Thursday, November 19, 2015

Books, books

Kids books for two weeks!  If you don't like these posts, you are excused now.  But if you are interested in recommendations for your little and not so little ones, stay with me here!

 Ask your youngsters if they know what a baker's dozen is. More than likely they won't know it's 13.  When I was a kid and we bought our cookies individually or corn from the back of a pickup truck, the 13th was part of the deal. This is the story of the person who truly introduced the concept of  "a dozen means twelve, and then one more."

 This is the true story of how a baker fed George Washington's revolutionary war forces.  And even some of the British "enemy."  I absolutely love the illustrations, all drawn to look like gingerbread cookies.
 Mr. Squirrel finds a runaway wheel of cheese on his branch one morning and is convinced it's the moon and he will be accused of having stolen it. Thus begins his quest to return it to the sky.  The story is a charmer but the illustrations are fabulous.
 And this new one by the same author/illustrator is even cuter.  Squirrel is determined to stay awake long enough to see snow. Deer tells him it's white and soft and cold and he enlists the help of other animals who are up way past their hibernating bedtime to help him experience snow.  Again, the story is really sweet but the illustrations are a winner.
 Here in the U.S. we have the tradition of Macy's Thanksgiving Day Parade every year.  When I was little we watched on black and white televisions but we always watched this parade every Thanksgiving Day morning.  This is the partly true story of the parade.  I explained to the kids that you can take any historic event and write a story about it but if you change it you have to explain yourself and the changes in author's notes at the end.  In this case the idea of the parade is true, the reason for the parade is true and the consequence of that first parade is true.  But Milly and her family and the role they played is the vehicle author Shana Corey chose to tell this story.  Oh, and Mr. Macy had been dead for 50 years before the first parade in 1924, but that's him in the bottom left corner.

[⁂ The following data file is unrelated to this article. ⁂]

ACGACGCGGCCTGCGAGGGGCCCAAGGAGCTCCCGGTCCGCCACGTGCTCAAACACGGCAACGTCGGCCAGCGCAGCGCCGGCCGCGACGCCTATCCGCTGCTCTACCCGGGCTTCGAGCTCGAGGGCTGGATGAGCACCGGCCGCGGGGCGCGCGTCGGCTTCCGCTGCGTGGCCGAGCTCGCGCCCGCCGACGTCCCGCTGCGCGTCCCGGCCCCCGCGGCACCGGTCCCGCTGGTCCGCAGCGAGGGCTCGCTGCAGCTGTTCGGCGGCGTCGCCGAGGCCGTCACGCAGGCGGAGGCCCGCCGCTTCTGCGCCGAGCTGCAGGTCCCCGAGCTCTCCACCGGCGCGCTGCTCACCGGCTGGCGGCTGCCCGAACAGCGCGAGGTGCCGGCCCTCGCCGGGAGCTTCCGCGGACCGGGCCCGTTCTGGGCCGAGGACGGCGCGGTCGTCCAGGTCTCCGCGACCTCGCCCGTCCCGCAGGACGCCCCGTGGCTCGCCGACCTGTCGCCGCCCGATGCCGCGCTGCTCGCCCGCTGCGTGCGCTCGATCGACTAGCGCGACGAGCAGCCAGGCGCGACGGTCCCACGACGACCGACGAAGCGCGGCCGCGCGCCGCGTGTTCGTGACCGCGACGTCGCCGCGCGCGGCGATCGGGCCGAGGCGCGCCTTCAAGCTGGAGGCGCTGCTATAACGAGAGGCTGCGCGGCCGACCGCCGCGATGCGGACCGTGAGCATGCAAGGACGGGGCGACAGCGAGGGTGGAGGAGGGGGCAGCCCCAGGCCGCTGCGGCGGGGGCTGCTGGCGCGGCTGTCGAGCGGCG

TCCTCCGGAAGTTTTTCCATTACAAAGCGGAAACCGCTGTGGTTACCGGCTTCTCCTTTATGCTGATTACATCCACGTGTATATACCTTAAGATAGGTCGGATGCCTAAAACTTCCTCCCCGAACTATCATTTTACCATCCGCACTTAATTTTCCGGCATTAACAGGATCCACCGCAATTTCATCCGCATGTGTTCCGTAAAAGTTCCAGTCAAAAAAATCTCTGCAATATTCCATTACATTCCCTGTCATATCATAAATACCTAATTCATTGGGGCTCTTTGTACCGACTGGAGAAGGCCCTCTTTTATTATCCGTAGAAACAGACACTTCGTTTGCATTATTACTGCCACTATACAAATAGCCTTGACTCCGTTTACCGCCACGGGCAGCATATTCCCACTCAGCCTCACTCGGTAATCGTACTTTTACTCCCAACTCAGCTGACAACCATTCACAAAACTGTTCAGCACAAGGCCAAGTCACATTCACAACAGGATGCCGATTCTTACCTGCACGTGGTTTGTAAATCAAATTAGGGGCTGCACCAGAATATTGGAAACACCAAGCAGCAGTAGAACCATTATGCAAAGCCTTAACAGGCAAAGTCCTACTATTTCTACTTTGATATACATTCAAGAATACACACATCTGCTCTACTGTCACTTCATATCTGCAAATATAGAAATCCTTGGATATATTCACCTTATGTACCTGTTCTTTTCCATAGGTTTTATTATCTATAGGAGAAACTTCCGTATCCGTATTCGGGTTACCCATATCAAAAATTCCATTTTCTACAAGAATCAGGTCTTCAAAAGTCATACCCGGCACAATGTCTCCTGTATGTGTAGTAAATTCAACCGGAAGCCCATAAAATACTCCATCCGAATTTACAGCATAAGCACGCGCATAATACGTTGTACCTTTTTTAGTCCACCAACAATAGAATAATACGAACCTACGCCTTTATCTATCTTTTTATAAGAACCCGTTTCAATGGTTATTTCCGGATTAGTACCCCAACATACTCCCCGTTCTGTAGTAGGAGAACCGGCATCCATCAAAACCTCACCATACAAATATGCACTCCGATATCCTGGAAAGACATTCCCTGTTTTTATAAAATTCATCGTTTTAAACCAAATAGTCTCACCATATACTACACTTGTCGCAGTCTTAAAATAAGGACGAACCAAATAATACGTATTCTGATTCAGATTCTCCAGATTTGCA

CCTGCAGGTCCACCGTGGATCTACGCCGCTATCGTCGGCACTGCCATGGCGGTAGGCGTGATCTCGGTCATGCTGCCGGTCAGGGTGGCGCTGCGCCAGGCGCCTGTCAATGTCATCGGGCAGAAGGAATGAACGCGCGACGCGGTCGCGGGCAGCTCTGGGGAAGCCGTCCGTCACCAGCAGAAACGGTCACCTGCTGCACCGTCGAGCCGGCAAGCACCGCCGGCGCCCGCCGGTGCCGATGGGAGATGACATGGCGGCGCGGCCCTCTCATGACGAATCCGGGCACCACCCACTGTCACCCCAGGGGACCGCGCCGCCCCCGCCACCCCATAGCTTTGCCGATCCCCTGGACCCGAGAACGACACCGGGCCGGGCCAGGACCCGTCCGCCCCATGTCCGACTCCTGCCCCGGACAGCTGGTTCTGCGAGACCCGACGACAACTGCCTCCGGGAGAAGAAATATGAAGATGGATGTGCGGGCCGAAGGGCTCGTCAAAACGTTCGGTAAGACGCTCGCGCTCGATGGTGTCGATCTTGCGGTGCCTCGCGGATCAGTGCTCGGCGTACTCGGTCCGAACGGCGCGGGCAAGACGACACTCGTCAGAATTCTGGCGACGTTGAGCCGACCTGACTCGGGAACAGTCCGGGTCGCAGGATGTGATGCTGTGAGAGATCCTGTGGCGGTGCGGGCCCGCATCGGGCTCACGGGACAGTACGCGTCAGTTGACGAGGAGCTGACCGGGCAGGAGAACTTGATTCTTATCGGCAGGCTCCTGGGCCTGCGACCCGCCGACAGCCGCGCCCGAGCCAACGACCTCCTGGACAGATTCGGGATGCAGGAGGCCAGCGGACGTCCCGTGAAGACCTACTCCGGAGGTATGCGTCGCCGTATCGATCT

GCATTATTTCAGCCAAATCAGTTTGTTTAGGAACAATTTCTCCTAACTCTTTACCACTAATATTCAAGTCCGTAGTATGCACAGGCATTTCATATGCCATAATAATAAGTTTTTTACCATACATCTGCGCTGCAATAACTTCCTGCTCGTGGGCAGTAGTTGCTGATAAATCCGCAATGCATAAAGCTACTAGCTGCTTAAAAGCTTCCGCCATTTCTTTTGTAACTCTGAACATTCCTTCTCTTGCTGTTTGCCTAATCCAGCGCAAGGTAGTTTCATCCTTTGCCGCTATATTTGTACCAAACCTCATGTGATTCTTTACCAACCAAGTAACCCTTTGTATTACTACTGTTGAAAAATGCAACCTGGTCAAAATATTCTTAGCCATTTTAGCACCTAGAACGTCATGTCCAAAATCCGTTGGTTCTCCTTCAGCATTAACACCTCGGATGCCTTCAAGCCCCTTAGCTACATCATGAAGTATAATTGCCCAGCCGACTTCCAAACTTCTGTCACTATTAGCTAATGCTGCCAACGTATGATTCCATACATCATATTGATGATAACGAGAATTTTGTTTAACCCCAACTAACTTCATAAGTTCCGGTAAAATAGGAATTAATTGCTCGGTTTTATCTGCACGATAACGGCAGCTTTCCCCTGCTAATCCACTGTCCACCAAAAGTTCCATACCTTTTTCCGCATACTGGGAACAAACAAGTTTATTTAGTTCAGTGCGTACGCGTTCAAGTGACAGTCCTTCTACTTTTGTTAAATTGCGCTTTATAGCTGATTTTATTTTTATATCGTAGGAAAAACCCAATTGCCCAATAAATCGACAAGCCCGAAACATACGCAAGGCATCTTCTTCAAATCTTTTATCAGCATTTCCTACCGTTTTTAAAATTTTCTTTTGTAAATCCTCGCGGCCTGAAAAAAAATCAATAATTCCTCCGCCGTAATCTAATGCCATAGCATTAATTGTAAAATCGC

After you hear the story from Milly you follow up with this one.  In the first couple of years of the parade wild animals from the Central Park Zoo, elephants, camels and bears marched with 1,000 Macy employees in the parade.  But it was when lions and tigers joined the parade and scared the children with their roars and close proximity, that an alternative was sought.  Enter Tony Sarg, marionette expert.  Tony loved to tinker and make things move.  It was his work that gave us the huge balloons we see in parades today.

 We wore this book out at school.  Had to buy a new copy.  And I bought one for myself, too.  It's that repetitive rhyme that follows the form of "I know an Old Lady that Swallowed a Fly."  The kids love it.

And I love this one.  What a little finger paint and your hand and your imagination can do!  The kids are always into this book, it's perfect for your preschooler to first grader. 

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